Barton Gingerich is an IRD Fellow. He graduated in 2011 from Patrick Henry College with a B.A. in History. He now attends Reformed Episcopal Seminary and serves as a Fellow at St. Mark's Reformed Episcopal Church in Pennsylvania.
by Barton Gingerich (@BJGingerich)
It seems the news cycle is nearing its nadir on the Boy Scouts until the national meeting in May which will determine whether or not the organization will accept openly homosexual members. The controversy provided an opportunity for groups to show their true colors on issues of morality and liberty. For example, Southern Baptists and the Assemblies of God voiced strong criticism against the new changes. The Roman Catholic Church—third largest religious supporter of the BSA—also hoped the policy would remain the same in its official announcement (though there has been some controversy about misinformation that the Catholic Church would support the policy change). However, the bureaucratic leadership of the second largest supporter, the United Methodist Church, voiced acquiescence to the loose membership standards. Although the Church of Jesus Christ of Latter Day Saints is by far the largest Boy Scout supporters, the official Mormon leadership has remained silent on the issue, though many suspect that the LDS would oppose the changes.
Media elites and professional commentators took the opportunity to vilify the backwards/backwoods ethics of the century-old institution. After all, the corporate sponsors that have threatened to pull funding until the sexuality standards have changed would be satisfied with the “local determination” option (which pleased neither the traditional party nor the gay lobbying groups). Of course, as many comments have illustrated, these same critics failed to ask for the opinion of Scouting parents or even researched the current structure, policy, and ethos of the BSA. Nevertheless, their concerns for tolerance deserve an informed answer from defenders of the current membership policy.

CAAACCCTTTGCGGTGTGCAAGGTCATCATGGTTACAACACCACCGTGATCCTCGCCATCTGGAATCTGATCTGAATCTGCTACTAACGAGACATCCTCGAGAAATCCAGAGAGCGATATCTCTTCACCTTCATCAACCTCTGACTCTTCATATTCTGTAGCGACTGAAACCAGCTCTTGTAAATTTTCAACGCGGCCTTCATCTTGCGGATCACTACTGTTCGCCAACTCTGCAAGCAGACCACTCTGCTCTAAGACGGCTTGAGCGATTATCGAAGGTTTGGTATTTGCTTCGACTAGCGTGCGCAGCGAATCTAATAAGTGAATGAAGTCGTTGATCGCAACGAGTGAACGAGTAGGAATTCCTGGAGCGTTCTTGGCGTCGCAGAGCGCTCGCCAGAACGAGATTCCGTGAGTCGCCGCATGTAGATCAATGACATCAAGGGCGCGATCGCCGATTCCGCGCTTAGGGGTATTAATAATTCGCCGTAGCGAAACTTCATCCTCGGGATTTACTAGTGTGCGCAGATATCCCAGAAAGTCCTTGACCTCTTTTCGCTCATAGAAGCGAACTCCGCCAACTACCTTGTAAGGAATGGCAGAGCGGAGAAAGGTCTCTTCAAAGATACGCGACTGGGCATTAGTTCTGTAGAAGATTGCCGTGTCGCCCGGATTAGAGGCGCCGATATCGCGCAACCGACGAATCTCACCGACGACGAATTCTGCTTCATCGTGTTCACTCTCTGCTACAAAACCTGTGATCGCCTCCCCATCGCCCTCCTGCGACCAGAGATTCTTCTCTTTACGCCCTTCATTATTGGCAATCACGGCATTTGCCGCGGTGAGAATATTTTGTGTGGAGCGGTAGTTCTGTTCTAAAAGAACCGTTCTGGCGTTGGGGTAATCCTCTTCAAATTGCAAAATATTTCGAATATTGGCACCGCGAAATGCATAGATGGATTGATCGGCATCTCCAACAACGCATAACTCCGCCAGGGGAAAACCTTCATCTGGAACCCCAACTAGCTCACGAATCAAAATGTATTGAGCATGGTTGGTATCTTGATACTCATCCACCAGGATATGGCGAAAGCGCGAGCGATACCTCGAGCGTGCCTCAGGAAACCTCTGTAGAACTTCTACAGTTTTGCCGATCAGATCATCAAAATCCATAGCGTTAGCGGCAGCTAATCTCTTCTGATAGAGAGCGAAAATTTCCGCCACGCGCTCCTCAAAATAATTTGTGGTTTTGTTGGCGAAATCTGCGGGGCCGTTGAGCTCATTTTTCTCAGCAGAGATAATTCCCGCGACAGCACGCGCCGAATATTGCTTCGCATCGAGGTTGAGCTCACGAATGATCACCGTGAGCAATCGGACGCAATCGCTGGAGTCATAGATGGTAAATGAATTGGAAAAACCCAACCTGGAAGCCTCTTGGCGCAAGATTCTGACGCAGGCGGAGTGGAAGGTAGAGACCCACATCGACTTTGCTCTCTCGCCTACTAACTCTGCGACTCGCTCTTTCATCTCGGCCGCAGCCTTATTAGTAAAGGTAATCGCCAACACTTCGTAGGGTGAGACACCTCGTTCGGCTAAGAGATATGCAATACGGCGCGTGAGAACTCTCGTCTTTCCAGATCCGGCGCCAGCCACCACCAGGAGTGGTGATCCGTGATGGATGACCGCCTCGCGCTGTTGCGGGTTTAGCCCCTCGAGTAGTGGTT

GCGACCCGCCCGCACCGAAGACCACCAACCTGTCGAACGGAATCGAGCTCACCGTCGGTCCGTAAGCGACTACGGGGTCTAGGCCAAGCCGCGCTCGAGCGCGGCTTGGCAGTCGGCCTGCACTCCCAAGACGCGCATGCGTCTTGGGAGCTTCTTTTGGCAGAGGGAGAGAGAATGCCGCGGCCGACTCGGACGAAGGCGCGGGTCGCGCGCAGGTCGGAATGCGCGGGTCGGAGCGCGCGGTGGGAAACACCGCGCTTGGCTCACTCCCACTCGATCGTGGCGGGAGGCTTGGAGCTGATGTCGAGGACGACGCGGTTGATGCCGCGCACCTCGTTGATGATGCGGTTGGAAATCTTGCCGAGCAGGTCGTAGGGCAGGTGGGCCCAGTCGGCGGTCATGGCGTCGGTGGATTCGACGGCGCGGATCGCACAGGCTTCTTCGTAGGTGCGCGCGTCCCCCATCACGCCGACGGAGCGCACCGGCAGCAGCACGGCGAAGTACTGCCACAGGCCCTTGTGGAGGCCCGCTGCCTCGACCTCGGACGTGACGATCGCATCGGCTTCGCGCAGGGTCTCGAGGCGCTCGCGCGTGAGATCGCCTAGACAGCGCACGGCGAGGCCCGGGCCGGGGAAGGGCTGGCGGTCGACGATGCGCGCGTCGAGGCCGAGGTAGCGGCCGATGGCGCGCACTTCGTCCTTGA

The main concern from parents is the most insulting to the LGBT activist groups: pedophilia. Richard Land concluded with this point in his incisive opinion piece. Land summarizes the point well: “Why would you put adult leaders and mentors in places of authority and leadership of a boys’ organization when they have defined themselves as “homosexual,” meaning they are sexually attracted to males? It would be the equivalent of allowing heterosexual men to be scout masters for Girl Scout troops. As one wise youth minister once observed, ‘Sexual attraction happens.’”
On the other hand, pedophilia is not the same as homosexuality, though for most traditionalists, pedophilia between men and boys is a homosexual practice. In truth, someone who is attracted to men could participate in the Scouting program as long as he would not “make a big deal” of it (thus upsetting activists on the charge of “closeting”). Catholic parents I have talked to often mention that, several decades ago, the seminaries became rife with homosexuality. After those priests entered parish ministry, they soon began abusing boys as well. Perversion led to further perversion. I tend to think it was the habit of secrecy and coverage from accountability that aggravated the problem rather than the seminaries, but try telling a parent that.